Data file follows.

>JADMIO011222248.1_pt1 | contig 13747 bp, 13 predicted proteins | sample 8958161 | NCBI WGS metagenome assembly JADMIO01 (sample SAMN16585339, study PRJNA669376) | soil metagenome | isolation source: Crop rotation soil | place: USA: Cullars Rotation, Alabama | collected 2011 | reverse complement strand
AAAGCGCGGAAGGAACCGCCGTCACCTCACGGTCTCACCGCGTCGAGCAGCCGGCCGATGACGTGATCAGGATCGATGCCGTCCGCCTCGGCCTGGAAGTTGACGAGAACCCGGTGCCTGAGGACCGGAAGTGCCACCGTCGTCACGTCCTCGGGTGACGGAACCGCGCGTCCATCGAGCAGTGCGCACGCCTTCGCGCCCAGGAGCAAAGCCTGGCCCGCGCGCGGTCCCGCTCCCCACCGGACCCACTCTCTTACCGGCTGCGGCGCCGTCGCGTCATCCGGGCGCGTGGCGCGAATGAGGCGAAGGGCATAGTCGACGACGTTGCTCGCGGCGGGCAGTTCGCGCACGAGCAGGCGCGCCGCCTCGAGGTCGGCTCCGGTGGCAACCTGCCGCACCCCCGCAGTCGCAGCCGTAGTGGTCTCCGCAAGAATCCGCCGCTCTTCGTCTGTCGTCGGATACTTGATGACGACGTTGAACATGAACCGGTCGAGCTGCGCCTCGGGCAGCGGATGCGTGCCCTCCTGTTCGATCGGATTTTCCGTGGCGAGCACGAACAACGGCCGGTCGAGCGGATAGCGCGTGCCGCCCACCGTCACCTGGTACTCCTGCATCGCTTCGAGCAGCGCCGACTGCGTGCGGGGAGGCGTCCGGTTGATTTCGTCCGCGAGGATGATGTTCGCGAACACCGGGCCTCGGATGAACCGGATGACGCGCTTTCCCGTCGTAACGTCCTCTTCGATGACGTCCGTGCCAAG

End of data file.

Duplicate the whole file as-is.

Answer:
>JADMIO011222248.1_pt1 | contig 13747 bp, 13 predicted proteins | sample 8958161 | NCBI WGS metagenome assembly JADMIO01 (sample SAMN16585339, study PRJNA669376) | soil metagenome | isolation source: Crop rotation soil | place: USA: Cullars Rotation, Alabama | collected 2011 | reverse complement strand
AAAGCGCGGAAGGAACCGCCGTCACCTCACGGTCTCACCGCGTCGAGCAGCCGGCCGATGACGTGATCAGGATCGATGCCGTCCGCCTCGGCCTGGAAGTTGACGAGAACCCGGTGCCTGAGGACCGGAAGTGCCACCGTCGTCACGTCCTCGGGTGACGGAACCGCGCGTCCATCGAGCAGTGCGCACGCCTTCGCGCCCAGGAGCAAAGCCTGGCCCGCGCGCGGTCCCGCTCCCCACCGGACCCACTCTCTTACCGGCTGCGGCGCCGTCGCGTCATCCGGGCGCGTGGCGCGAATGAGGCGAAGGGCATAGTCGACGACGTTGCTCGCGGCGGGCAGTTCGCGCACGAGCAGGCGCGCCGCCTCGAGGTCGGCTCCGGTGGCAACCTGCCGCACCCCCGCAGTCGCAGCCGTAGTGGTCTCCGCAAGAATCCGCCGCTCTTCGTCTGTCGTCGGATACTTGATGACGACGTTGAACATGAACCGGTCGAGCTGCGCCTCGGGCAGCGGATGCGTGCCCTCCTGTTCGATCGGATTTTCCGTGGCGAGCACGAACAACGGCCGGTCGAGCGGATAGCGCGTGCCGCCCACCGTCACCTGGTACTCCTGCATCGCTTCGAGCAGCGCCGACTGCGTGCGGGGAGGCGTCCGGTTGATTTCGTCCGCGAGGATGATGTTCGCGAACACCGGGCCTCGGATGAACCGGATGACGCGCTTTCCCGTCGTAACGTCCTCTTCGATGACGTCCGTGCCAAG